Pittsburghese food missing Pittsburgh heritage

Let’s begin by pointing out – for those reading this outside of the Pittsburgh area – that “Dahntahn” is Pittsburghese for “downtown.”  I work dahntahn and after a team meeting decided to gather a couple co-workers for lunch.  We all were up for trying something new, so I suggested the Taste of Dahntahn.  This new restaurant has a large colorful sign which hangs over the sidewalk of Liberty Avenue near Fifth Avenue Place.  The entire restaurant is themed toward historical Pittsburgh – the tabletops are even covered with black and white photography which probably dates back into the early 1900s (or earlier).  The menu is very kitschy, infusing many Pittsburghese-like words into the selections and their descriptions.

For my lunch, I decided to order from the BURGERS N’ AT section and get the “Bees Knees Sirloin” – Half pahn burger with bacon, American, cheddar, dahntahn’s 58 mayo, shredded iceberg, tuhmaytuh & red onion. $9. with fries add $3.

The highlight was the $3 add-on fries.  The fact that they were shoestring fries wasn’t something I even noticed on the menu, but it was a nice surprise because you can’t get them many places.  The Burger was cooked as ordered.  I ordered my burger medium-well, and it was delivered hot and to the correct temp.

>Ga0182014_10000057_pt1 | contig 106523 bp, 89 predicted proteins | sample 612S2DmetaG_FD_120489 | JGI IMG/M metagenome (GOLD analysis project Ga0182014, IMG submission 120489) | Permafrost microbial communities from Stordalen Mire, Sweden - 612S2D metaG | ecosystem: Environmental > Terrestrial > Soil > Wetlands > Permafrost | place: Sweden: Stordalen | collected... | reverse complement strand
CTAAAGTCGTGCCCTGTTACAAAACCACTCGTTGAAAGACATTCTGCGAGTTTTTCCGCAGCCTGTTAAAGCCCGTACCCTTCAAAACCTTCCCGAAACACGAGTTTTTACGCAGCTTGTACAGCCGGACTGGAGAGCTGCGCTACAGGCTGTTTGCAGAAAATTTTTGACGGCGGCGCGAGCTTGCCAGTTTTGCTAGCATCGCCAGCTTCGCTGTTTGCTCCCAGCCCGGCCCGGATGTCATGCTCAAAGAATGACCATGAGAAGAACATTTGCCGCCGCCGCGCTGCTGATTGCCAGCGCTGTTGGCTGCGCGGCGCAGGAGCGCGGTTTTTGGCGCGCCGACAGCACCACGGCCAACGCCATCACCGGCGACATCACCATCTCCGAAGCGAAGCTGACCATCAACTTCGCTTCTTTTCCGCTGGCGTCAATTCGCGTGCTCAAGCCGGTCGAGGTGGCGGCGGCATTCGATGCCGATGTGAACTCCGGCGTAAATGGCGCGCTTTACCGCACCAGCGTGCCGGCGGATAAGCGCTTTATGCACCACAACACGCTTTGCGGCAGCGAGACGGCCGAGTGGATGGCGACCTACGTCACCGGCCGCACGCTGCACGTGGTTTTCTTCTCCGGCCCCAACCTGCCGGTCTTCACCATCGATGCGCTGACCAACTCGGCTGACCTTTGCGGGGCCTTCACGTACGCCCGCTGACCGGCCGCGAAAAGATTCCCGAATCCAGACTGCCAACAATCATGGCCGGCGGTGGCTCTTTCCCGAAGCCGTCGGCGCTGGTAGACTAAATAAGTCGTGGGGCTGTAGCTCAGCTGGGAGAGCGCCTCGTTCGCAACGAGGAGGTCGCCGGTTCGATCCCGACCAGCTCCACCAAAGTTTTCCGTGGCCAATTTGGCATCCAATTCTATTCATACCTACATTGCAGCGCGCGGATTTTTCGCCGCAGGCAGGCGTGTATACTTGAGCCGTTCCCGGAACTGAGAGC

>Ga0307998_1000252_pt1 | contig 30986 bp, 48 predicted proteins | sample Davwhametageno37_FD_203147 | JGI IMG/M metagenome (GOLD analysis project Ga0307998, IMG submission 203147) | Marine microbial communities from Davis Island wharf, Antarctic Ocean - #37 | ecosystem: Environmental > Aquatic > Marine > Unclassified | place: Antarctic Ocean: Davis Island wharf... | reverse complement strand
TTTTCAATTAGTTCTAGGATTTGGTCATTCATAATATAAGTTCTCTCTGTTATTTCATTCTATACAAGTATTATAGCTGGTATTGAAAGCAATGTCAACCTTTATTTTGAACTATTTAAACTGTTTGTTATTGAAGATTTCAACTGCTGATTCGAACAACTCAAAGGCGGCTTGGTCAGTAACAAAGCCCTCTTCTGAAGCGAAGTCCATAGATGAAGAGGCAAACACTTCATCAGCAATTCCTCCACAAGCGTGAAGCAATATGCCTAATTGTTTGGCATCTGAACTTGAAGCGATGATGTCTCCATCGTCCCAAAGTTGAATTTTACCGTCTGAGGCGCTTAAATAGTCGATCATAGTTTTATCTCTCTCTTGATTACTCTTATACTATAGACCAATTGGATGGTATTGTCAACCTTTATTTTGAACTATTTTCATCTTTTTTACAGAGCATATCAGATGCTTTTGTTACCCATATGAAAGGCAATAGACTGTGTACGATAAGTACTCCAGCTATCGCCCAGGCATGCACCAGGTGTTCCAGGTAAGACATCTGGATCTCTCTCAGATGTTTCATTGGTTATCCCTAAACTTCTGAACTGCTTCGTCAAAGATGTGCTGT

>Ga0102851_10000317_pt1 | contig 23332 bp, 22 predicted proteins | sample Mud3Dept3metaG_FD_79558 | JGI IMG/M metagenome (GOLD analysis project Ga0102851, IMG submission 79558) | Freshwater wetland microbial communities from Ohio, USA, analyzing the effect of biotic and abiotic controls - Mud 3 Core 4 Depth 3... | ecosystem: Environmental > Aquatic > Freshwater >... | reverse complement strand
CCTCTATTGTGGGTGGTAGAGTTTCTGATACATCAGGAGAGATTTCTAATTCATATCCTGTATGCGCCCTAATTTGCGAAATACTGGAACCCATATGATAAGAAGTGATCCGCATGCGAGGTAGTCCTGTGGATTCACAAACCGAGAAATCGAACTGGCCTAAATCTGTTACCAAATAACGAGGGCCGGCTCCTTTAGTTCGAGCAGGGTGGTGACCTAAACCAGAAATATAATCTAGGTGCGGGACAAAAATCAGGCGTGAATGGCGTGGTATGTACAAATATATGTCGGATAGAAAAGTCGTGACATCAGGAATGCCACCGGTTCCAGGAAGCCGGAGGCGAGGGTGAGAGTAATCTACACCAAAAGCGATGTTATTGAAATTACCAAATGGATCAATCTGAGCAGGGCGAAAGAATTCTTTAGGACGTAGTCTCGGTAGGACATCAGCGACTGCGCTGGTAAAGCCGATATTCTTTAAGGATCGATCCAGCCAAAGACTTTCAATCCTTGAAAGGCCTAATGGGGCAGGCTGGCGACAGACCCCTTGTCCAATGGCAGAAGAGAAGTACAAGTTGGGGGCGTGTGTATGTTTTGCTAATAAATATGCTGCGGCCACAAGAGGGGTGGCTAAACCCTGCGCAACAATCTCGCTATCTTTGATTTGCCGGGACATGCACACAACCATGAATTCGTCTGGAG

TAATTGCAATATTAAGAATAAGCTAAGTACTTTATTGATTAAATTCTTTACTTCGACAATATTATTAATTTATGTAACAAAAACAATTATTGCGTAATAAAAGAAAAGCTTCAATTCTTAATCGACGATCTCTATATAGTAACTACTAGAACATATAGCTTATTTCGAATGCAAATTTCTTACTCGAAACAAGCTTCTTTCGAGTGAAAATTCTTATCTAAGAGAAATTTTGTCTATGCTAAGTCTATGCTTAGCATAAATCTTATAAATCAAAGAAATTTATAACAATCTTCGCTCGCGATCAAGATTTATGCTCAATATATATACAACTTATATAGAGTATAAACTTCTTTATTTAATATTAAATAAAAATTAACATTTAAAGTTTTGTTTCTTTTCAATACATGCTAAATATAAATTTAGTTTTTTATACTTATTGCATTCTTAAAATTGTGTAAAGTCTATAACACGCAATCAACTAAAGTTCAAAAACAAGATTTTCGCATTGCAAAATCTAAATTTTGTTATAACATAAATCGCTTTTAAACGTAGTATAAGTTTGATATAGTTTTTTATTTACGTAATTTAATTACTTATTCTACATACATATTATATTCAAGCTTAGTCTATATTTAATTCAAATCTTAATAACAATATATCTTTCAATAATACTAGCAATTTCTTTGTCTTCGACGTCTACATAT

Sadly, those are it for my highlights.  The burger was just okay – nothing special, but overpriced.  Plus, I still don’t know what dahntahn’s 58 mayo is.  Did they add something to Heinz 57 to turn it white and call it mayo?  (I’m joking.)  
Taste of Dahntahn on UrbanspoonWhat I find most disturbing isn’t the fact that I wasn’t impressed with the food, because every town has run-of-the-mill lunch spots which are able to have a neat theme.  The problem I had was that due to its name and its location, I could picture travelers to come to Taste of Dahntahn, be as unimpressed as I was, and think that all of Pittsburgh dining is like this.  In fact, I don’t think the menu is a good representation of how great Pittsburgh dining is.  I hope travelers see it for its theme and don’t judge the rest of the city’s dining scene based on a single visit here.
If given the opportunity, I may try it one more time and try to get something else.  But I’d like to see them upgrade the menu with some regional flair.  I mean, can you really represent the taste of downtown Pittsburgh without a Pierogi on your menu?

Leave a Reply